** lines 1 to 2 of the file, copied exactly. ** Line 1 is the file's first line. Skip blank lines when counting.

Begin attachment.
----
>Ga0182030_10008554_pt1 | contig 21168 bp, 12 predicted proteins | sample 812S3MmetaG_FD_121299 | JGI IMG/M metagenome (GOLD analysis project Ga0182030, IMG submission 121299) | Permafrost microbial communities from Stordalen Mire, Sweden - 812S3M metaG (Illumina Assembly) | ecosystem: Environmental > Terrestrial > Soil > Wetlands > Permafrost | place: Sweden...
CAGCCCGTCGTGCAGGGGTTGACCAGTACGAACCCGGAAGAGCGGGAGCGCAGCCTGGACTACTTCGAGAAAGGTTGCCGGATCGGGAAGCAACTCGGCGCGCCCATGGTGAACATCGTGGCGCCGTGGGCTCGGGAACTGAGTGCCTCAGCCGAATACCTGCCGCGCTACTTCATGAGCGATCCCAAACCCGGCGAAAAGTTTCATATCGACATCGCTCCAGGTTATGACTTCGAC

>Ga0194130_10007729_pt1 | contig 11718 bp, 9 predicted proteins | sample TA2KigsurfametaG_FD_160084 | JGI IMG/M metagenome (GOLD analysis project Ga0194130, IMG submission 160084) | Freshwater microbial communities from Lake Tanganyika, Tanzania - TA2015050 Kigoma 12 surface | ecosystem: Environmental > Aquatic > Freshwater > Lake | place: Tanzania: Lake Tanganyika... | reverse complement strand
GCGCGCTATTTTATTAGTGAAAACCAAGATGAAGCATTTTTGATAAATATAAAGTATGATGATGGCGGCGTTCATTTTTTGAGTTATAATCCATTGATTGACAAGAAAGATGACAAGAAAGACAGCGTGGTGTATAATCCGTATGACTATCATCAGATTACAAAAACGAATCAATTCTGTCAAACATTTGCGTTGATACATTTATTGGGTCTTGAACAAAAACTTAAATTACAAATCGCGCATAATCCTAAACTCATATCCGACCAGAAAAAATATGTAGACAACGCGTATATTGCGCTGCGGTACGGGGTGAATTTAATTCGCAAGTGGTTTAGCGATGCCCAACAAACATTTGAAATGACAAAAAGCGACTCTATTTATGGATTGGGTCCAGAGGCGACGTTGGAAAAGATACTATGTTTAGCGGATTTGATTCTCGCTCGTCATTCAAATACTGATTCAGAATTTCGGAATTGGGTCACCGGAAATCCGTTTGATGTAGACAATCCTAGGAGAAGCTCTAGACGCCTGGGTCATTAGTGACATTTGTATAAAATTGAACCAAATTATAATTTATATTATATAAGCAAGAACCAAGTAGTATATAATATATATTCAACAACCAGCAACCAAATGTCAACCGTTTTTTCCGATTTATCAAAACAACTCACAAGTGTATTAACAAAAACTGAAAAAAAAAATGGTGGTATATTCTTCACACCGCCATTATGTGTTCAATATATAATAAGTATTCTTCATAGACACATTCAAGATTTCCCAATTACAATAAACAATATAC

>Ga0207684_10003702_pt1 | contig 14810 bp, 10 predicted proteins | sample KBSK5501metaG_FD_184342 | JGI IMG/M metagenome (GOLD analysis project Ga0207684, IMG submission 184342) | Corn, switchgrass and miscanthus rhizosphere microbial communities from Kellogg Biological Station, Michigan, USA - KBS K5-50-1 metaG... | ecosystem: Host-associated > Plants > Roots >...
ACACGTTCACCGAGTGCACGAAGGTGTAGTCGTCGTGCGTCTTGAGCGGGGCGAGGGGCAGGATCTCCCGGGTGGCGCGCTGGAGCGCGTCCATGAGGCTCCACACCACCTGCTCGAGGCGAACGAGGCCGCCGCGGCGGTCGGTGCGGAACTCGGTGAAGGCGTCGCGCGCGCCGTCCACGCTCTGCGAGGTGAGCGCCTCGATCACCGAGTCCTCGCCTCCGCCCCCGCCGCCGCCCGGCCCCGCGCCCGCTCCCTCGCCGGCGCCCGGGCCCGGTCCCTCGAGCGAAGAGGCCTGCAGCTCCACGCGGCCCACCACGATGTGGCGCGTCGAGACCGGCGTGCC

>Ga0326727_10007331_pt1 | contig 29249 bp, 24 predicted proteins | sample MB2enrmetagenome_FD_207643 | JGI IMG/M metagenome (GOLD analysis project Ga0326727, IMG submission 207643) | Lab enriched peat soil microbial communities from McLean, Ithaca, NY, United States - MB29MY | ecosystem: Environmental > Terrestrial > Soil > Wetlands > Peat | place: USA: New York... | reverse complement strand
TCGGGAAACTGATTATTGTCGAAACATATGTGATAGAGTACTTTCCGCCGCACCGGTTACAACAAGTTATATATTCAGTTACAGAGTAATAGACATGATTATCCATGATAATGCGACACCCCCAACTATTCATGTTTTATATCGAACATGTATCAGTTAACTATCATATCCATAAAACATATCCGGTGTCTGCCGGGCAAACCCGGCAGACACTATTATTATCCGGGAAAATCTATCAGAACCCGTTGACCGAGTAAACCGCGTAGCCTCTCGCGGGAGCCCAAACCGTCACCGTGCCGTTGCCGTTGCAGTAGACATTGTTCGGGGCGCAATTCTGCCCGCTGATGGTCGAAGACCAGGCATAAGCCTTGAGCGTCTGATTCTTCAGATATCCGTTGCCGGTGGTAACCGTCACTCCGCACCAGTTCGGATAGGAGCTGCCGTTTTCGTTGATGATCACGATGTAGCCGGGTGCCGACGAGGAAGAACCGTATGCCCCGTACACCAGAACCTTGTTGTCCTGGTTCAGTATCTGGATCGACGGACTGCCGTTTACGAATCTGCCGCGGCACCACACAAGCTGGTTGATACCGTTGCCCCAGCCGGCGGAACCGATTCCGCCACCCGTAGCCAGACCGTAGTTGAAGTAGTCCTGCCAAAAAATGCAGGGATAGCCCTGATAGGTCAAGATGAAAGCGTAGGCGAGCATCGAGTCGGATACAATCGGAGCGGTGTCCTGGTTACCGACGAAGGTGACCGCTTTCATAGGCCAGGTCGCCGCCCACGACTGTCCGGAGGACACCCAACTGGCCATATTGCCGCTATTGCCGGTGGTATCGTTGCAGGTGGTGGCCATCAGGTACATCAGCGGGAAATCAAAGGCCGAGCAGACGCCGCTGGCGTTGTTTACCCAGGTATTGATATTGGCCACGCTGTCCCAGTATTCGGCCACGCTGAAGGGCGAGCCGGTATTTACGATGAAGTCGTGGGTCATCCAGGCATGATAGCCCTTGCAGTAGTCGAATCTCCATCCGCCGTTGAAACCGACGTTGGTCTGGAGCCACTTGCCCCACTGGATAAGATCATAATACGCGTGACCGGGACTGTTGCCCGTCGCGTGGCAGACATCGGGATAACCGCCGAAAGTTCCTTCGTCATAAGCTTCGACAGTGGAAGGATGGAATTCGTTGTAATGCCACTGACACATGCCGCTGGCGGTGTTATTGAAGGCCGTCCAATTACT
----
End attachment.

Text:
>Ga0182030_10008554_pt1 | contig 21168 bp, 12 predicted proteins | sample 812S3MmetaG_FD_121299 | JGI IMG/M metagenome (GOLD analysis project Ga0182030, IMG submission 121299) | Permafrost microbial communities from Stordalen Mire, Sweden - 812S3M metaG (Illumina Assembly) | ecosystem: Environmental > Terrestrial > Soil > Wetlands > Permafrost | place: Sweden...
CAGCCCGTCGTGCAGGGGTTGACCAGTACGAACCCGGAAGAGCGGGAGCGCAGCCTGGACTACTTCGAGAAAGGTTGCCGGATCGGGAAGCAACTCGGCGCGCCCATGGTGAACATCGTGGCGCCGTGGGCTCGGGAACTGAGTGCCTCAGCCGAATACCTGCCGCGCTACTTCATGAGCGATCCCAAACCCGGCGAAAAGTTTCATATCGACATCGCTCCAGGTTATGACTTCGAC